What’s wrong with Pakistan?
M. Serajul Islam
April 18, 2012
I read two interesting items in an issue of The Washington Post recently. One was a post-editorial written by a Congressman who has tabled a resolution in Congress advocating the right of self determination for Baluchistan. Another was a commentary on a recent book written by Ahmed Rashid named “Pakistan on the Brink” on the country’s current predicament and its future in the context of its relations with the United States and Afghanistan. Both the pieces reflect on what is wrong with Pakistan at present. Apparently there is a whole deal that is wrong with Pakistan.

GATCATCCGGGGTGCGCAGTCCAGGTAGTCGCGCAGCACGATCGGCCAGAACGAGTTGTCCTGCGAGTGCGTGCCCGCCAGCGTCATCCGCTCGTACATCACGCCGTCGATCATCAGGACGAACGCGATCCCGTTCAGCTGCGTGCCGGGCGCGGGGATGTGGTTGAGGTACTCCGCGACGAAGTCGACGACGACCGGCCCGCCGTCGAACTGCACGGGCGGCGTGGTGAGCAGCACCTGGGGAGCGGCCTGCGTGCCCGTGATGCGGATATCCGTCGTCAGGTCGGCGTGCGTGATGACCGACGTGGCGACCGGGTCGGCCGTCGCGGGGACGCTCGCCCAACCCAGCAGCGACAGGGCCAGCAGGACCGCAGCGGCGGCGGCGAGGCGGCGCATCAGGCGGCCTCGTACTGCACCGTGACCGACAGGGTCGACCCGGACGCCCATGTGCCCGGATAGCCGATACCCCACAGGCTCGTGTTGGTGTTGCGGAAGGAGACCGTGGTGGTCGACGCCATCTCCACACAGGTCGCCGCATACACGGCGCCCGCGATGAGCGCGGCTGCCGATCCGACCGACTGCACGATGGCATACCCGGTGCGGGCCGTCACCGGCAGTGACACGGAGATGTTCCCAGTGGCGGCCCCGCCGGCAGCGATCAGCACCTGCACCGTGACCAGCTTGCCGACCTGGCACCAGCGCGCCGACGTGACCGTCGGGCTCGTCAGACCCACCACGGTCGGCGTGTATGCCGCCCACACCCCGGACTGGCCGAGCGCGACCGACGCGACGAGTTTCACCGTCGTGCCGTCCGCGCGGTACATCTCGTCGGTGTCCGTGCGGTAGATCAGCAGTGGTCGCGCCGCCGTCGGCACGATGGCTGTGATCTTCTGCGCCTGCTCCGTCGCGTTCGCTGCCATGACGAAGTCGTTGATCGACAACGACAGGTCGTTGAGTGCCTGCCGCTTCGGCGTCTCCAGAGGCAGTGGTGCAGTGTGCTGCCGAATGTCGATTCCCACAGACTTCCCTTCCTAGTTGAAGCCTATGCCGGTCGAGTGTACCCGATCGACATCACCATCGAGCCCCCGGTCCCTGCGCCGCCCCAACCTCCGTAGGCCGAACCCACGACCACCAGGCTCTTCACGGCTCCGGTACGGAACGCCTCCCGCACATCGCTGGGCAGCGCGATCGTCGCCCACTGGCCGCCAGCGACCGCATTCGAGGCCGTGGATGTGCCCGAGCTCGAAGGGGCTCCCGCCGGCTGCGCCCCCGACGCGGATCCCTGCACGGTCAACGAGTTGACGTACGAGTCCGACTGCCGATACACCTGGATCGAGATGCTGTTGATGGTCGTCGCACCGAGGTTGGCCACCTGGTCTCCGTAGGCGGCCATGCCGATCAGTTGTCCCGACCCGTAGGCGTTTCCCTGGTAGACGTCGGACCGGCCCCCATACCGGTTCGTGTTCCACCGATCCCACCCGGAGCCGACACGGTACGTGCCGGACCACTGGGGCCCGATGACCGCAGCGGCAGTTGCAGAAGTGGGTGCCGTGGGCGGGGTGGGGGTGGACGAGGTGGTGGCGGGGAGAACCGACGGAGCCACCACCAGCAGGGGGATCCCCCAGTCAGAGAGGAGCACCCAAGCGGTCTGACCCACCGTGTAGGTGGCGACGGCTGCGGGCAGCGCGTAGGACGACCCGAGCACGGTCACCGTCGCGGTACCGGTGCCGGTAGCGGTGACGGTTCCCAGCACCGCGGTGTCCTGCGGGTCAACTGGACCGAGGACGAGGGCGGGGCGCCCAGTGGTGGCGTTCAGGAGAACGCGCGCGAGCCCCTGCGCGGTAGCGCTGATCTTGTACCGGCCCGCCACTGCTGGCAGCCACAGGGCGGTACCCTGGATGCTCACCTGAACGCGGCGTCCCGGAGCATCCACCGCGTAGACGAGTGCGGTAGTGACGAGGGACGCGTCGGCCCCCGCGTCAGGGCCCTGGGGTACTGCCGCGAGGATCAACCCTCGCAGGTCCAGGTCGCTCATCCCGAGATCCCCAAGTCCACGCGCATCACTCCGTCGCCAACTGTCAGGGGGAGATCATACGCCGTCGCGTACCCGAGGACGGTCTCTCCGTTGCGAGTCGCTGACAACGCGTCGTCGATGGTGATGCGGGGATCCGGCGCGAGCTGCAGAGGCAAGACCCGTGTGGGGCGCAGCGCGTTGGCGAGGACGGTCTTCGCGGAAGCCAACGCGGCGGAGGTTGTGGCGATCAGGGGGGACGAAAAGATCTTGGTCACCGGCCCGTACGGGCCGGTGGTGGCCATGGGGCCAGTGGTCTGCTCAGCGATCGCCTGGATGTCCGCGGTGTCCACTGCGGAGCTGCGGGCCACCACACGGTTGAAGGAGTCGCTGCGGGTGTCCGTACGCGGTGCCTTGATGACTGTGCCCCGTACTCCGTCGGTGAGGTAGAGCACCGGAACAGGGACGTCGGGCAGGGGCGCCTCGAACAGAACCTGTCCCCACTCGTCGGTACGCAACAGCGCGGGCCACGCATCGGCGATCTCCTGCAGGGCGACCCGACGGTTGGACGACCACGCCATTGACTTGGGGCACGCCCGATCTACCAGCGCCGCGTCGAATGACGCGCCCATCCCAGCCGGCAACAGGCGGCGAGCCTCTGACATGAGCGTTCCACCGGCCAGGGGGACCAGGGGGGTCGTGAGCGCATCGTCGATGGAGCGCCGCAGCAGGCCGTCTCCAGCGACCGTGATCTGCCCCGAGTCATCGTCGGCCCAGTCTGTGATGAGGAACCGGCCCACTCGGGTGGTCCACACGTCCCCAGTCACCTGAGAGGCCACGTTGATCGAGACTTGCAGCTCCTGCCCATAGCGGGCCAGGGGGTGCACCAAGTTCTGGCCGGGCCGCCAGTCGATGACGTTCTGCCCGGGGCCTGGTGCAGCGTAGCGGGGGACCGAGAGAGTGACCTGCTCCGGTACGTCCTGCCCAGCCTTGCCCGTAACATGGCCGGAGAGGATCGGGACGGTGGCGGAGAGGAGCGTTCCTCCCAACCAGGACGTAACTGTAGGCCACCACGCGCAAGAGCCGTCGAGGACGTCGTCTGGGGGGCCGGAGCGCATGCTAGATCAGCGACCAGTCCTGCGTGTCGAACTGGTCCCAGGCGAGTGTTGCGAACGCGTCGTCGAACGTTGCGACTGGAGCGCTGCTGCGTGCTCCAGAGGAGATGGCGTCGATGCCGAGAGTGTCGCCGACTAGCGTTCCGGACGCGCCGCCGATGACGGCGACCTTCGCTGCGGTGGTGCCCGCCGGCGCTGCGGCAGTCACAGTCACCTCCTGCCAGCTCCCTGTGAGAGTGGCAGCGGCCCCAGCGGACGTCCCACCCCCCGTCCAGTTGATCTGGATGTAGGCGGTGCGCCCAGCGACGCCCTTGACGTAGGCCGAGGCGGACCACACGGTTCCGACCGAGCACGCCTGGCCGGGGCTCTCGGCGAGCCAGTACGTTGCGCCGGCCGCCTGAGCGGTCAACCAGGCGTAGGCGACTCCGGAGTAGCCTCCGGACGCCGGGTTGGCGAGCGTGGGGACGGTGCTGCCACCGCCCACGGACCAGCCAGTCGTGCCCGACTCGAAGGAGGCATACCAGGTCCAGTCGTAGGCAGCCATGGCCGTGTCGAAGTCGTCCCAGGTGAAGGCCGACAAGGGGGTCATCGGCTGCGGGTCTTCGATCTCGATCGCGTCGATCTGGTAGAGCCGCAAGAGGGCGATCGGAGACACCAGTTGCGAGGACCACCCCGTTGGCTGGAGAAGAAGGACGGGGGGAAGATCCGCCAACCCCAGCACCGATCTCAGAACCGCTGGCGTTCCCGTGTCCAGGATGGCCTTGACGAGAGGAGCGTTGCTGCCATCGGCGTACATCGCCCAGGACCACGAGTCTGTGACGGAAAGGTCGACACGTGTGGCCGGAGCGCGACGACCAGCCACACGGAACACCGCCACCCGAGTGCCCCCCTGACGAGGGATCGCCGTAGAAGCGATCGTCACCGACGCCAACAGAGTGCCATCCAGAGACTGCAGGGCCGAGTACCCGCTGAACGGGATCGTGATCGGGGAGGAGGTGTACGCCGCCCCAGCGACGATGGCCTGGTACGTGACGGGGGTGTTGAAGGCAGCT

Take for example the op-ed of Congressman Dana Rohrabacher. He titled his piece most provocatively as “Why I won’t apologize to Pakistan. “ In the article he explained why he tabled in the House of Representatives Foreign Affairs Sub Committee on Oversight and Investigations resolution no 104 for giving Baluchistan the right of self determination. He detailed horrific human rights violations by the Pakistani military against the people of Baluchistan that included “extra judicial killings, kidnappings, disappearances, illegal detentions and tortures”. He wrote that he has championed the right of self determination also in Kashmir and he had to be consistent in Baluchistan. He also detailed instances to show how successive regimes of Pakistan have forcibly subdued the genuine aspirations of Baluchis to be independent since 1947.